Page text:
Due to the potential repercussions of Brexit, some businesses are choosing to postpone their capex and investment plans. It is important that businesses look to seize trade opportunities while managing their risks, however. For that reason, they should be exploring the use of automated supply arrangements and the potential to enter new markets.

  • FX

    Considerations for Corporate Treasurers

    The following considerations could help you to manage your FX volatility, potentially by using new approaches: 

    • Consider hedging sterling-related exposure to manage FX risk. Potential solutions include spot FX, forwards and swaps. For example, Barclays helped the University of Sussex to hedge the FX risk associated with euro-denominated grant payments, and the case study is available on our website.

    • Consider using natural hedges where cash flow allows. It may not be necessary to convert all foreign currency receipts into sterling if there are likely to be expenses in those currencies in the future. FX swaps can sometimes be used to move funds between currencies while managing currency risk.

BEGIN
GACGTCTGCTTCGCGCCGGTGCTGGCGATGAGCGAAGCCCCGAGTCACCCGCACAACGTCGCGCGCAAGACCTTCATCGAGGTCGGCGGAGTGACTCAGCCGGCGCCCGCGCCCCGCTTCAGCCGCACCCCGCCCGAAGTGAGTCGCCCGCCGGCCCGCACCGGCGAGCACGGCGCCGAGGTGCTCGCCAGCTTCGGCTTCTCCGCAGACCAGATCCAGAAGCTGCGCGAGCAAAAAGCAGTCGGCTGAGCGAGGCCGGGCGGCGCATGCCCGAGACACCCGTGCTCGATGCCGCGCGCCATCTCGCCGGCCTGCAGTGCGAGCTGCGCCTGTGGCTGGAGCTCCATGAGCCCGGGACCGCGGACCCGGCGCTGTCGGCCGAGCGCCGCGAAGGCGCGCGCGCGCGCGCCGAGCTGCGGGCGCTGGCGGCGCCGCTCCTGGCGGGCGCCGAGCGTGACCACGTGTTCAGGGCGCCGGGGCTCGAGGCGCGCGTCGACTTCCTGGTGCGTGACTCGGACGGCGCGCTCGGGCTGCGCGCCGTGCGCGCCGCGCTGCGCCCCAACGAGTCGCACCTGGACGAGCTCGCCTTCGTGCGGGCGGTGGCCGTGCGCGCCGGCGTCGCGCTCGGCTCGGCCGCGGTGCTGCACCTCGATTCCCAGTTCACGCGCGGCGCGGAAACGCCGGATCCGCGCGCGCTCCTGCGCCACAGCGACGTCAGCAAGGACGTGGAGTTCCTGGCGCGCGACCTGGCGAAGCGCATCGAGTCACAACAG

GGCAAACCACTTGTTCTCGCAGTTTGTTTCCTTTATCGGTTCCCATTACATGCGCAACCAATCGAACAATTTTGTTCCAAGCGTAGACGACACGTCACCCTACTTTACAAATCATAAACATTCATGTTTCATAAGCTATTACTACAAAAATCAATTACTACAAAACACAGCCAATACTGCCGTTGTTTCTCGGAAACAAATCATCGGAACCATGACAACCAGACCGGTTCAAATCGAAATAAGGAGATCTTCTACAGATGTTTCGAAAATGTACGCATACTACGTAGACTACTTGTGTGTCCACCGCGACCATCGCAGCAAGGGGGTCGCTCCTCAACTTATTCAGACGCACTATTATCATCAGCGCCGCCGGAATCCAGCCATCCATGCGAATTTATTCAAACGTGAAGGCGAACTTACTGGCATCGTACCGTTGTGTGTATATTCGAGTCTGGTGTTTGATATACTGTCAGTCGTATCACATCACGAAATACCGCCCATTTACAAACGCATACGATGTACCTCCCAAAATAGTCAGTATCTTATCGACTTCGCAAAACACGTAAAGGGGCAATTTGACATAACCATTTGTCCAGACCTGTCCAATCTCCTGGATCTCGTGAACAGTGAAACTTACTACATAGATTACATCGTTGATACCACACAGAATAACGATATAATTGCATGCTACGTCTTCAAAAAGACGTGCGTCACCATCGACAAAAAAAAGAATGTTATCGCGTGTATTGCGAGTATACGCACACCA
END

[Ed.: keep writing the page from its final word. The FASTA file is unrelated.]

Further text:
• Consider reviewing your supply chain for ways to minimise FX risk. Options include asking suppliers to take payment in the currency of your sales, or switching to sterling-denominated suppliers.

    • When hedging, ensure that your FX hedges are matched to your cash flow and invoices. If necessary, you can effectively adjust the value dates using an FX swap.

    • Review your budget FX rates frequently. Assess them on the basis of timely market information and upto- date rates. You can view Barclays’ currency forecasts by consulting your FX dealers.

    • Make use of Barclays’ FX tools and services, such as BARX Corporate, which streams real-time tradable FX rates straight to your computer. We can also provide call orders (where we notify you if we hit a particular rate in the market) and market orders (where we will trade on your behalf if the market moves at a particular rate).
  • Financing

    While the full economic repercussions of Brexit remain unknown, companies cannot easily anticipate what effect – if any – the event will have on their funding requirements. Encouragingly, however, Brexit-related uncertainty has not yet impacted on UK companies’ ability to secure funding from lenders based either locally or overseas. In fact, despite all the political turmoil of the last three months of 2018, the overall availability of credit to the corporate sector in that quarter remained unchanged, according to the Bank of England’s Credit Conditions Survey – 2018 Q4.


    While banks’ ability to lend is unlikely to be constrained post Brexit, many companies have still chosen to refinance or extend their loan facilities early. Some have also switched from uncommitted finance facilities, such as overdrafts, to committed facilities, such as revolving credit facilities. Others have sought greater headroom in their borrowing facilities or more flexible covenants as a safeguard against a potential deterioration in economic conditions